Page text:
The Student News Site of University of Arizona

The Daily Wildcat

96° Tucson, AZ

The Daily Wildcat

The Daily Wildcat


Late-semester blues: Mental health experts talk student wellness

Ian Green

John J.B. Allen, distinguished professor of psychology, is an expert on mood and anxiety disorders. According to Allen, six percent of college students display the symptoms of mental disorders.

With finals and graduation around the corner, stress is high, sleep is low and people around the university are starting to feel the effects. With so many individual stressors, it is important to take a moment to self-assess your emotional and mental wellbeing. However, there are many different factors that play into mental health issues, and oftentimes these illnesses are not easily recognizable, even though they have a large impact on the lives of many. Even the people closest to those affected may not be aware of the problems they are facing.

Some of the most prominent mental health issues among students are depression, anxiety disorder, substance abuse and eating disorders. Although these disorders can be partially attributed to stress, this answer is not exclusive and many other factors are involved. The stress of school, jobs and relationships can work to perpetuate a disorder. 

John J.B. Allen is a UA psychology distinguished professor whose work focuses on mood and anxiety disorders.

“[Depressed] people don’t have the energy; they can’t focus; they can’t concentrate as well; its harder to prioritize things,” Allen explained. “Similarly, with anxiety, they spend a lot of their time worrying about the negative outcomes, so much that it interferes with their ability to actually make a good, tangible plan for how to meet the deadline.” 

RELATED: Are finals stressing you out? UA health experts are here to give advice

As important as recognizing the symptoms of mental disorders is understanding their causation. Particularly for students, there is often a vicious cycle at play. 

Students often feel as though they can meet every expectation across the areas of family, friends, education and work; when the pressure eventually proves to be overwhelming, this can sometimes result in mental issues that make these responsibilities even more intimidating and uncontrollable. 

According to Allen, “at any given time, 6 percent of the college students are going to be depressed; 6 percent at any one time would actively experience enough of those [symptoms] to meet diagnostic criteria.”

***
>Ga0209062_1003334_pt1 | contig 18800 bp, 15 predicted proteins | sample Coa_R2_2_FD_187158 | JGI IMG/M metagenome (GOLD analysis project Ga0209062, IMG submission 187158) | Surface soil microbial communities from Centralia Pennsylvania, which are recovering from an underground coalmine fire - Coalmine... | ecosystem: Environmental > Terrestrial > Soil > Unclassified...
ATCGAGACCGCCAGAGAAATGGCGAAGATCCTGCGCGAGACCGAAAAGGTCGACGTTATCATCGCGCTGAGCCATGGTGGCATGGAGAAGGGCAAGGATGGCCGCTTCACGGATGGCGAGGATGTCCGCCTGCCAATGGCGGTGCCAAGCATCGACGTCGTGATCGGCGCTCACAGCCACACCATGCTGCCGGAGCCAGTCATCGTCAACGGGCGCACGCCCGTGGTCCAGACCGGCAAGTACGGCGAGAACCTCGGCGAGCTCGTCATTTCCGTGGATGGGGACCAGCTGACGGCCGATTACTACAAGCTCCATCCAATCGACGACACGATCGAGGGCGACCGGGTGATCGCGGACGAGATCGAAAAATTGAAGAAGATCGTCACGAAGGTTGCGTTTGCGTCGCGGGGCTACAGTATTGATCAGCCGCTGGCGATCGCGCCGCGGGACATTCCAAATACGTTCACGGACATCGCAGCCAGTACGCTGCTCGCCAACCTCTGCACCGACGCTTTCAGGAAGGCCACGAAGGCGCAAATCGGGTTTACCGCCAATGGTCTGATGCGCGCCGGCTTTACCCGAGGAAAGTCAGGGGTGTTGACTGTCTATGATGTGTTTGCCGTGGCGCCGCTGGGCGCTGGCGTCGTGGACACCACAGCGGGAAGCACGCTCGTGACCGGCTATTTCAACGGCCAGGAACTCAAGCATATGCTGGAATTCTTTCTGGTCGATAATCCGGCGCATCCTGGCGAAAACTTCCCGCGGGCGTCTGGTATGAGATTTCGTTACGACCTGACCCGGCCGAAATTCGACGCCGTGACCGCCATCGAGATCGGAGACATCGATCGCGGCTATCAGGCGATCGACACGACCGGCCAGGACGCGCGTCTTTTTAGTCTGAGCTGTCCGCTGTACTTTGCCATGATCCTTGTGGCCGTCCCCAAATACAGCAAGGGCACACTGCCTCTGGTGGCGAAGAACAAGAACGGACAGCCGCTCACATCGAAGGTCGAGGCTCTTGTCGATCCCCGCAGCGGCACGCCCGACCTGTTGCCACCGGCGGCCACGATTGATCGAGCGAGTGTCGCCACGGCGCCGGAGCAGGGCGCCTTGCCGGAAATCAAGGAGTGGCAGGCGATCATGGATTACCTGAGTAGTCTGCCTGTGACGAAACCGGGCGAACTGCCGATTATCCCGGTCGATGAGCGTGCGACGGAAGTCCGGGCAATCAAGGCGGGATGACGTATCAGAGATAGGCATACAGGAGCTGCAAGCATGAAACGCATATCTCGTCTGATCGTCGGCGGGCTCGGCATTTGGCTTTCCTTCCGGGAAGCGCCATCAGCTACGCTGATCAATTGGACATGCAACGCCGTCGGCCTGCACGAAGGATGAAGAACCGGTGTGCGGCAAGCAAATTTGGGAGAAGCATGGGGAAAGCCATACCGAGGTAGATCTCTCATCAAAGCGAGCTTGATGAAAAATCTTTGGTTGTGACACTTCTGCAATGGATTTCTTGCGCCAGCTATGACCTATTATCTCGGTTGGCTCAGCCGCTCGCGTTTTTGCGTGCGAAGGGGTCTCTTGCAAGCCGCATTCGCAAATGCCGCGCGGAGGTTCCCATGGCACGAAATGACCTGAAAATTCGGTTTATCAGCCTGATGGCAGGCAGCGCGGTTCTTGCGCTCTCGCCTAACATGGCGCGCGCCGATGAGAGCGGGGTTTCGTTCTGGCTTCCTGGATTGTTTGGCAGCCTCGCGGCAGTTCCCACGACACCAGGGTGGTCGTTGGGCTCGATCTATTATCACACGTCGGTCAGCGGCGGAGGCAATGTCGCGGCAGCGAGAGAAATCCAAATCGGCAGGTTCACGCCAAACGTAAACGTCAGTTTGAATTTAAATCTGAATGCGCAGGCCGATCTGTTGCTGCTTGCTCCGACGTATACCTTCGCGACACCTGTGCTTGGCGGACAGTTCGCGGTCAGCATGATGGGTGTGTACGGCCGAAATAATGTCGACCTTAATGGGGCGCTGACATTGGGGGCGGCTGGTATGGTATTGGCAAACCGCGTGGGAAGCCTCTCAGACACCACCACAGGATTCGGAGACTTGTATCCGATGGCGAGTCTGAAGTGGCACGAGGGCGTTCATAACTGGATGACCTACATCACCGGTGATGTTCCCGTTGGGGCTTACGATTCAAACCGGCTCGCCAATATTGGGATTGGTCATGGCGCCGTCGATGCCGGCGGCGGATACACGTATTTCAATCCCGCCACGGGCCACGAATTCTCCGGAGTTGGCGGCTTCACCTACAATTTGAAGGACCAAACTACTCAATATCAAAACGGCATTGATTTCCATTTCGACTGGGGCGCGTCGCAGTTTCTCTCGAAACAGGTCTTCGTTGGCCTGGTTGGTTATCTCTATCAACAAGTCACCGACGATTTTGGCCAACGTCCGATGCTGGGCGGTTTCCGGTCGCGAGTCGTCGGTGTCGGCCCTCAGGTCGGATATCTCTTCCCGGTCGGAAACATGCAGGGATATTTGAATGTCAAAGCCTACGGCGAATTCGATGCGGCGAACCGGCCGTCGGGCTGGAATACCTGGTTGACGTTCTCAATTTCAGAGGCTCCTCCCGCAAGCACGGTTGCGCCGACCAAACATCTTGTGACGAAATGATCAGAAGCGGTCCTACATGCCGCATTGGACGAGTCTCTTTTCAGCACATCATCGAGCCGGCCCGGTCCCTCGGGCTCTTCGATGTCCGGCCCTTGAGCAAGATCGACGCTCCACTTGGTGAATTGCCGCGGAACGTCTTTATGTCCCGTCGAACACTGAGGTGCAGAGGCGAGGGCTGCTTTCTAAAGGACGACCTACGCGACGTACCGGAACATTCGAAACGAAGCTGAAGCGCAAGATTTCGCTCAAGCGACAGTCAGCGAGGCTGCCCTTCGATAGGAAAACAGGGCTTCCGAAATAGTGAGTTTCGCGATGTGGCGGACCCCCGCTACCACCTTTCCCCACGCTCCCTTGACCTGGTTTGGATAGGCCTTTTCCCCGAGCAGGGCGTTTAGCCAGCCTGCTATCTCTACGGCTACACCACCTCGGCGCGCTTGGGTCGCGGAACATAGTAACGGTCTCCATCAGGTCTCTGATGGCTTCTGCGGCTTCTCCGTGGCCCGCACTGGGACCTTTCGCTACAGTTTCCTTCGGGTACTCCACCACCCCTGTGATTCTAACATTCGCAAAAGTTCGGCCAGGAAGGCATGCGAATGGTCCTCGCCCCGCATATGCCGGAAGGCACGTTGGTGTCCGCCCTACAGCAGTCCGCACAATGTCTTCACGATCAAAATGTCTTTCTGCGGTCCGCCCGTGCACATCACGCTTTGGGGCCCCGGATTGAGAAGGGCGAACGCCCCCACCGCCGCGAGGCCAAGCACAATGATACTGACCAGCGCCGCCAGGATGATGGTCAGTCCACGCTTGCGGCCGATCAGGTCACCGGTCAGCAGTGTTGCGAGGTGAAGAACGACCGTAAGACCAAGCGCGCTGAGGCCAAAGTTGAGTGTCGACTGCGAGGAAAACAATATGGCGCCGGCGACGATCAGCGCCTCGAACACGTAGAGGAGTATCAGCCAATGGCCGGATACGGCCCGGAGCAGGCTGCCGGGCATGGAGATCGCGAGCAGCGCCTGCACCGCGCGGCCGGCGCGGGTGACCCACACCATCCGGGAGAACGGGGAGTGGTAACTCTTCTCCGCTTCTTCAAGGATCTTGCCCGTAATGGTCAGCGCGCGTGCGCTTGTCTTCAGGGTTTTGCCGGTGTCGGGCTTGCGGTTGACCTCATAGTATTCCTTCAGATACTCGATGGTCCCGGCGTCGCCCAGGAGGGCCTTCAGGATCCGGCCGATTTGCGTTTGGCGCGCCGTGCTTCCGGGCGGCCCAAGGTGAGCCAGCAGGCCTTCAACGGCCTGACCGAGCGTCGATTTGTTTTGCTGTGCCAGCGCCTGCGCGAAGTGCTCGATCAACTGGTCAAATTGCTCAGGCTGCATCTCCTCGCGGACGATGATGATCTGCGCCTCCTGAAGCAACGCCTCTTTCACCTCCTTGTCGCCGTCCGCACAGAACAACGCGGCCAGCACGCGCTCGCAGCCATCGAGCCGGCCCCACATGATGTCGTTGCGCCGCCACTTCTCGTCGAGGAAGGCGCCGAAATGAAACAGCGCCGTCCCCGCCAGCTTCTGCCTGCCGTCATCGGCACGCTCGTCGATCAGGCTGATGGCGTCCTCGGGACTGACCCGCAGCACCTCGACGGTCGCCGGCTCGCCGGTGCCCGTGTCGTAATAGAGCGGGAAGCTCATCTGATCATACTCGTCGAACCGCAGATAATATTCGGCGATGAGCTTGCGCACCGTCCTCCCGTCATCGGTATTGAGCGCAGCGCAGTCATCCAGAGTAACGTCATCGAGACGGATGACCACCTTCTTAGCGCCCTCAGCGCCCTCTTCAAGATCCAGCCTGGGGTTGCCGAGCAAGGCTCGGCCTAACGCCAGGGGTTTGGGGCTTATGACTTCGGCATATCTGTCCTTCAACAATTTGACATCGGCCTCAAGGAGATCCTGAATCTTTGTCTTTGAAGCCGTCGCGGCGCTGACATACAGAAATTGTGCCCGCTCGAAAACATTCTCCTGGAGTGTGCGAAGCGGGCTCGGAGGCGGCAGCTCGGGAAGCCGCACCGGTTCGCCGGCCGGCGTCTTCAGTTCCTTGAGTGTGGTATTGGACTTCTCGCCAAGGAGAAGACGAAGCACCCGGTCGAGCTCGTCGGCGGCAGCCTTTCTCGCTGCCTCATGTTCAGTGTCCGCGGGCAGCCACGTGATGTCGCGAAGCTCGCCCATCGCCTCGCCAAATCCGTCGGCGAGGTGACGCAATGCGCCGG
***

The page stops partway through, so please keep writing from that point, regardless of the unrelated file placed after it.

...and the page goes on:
Another issue facing students with mental illnesses is the feeling that they don’t have anyone to talk to and that there is stigma behind their illness. 

“Run-of-the-mill depression and anxiety—particularly with the population I deal with, medical students—they’re all pretty high-functioning to be able to get through here, and they’re good at masking it because they don’t want other people to see it,” said Dr. Lawrence Moher, a UA professor in the college of medicine, family and community medicine and physician consultant for Campus Health Service.

It is because of this that many people will live their daily lives without anyone knowing that they have any type of mental illness whatsoever. Often, the person themselves is not aware of the problems they are facing. 

“Even people who are bipolar [may] not recognize the fact they haven’t been able to sleep for four nights as a possible symptom of mania,” Moher explained. “It’s not that they’re not obvious, but sometimes people just aren’t aware that those are mental health issues that could be treatable.” 

RELATED: Study finds discrimination against mothers leaves negative impacts on their children

When people themselves are not aware of the symptoms they are presenting, often the people who know them best might be aware of the issue. However, friends and loved ones can sometimes be afraid to deal with the issue of mental illness.  

“People shouldn’t be afraid of mental illness,” Allen said. “People with mental illness want friends; people with mental illness want support. [People should] suggest to their friend who has some symptoms of depression or anxiety or substance abuse, ‘go talk to somebody at [Counseling and Psych Services].’ If their friends are talking suicidality, they should take those thoughts seriously and not be afraid to talk about them.”

What students should know is that there are many resources for them on campus, whether they feel depressed or just a little stressed out. Campus Health offers many different groups to help students with any mental problems they may be facing. 

Most notably, Counseling and Psych Services here at the UA has daily walk-in hours. There are also workshops that students can attend, which include the Grad Student Stress Management Workshop and Test Anxiety Workshop. CAPS is additionally starting an initiative called the Mindful Ambassadors, which serves the purpose of stress reduction through mindfulness meditation.

Whether a student wants to address a serious condition or just wants someone to talk to, there are a number of different resources around campus that students can and should use to their full advantage.

More to Discover
Activate Search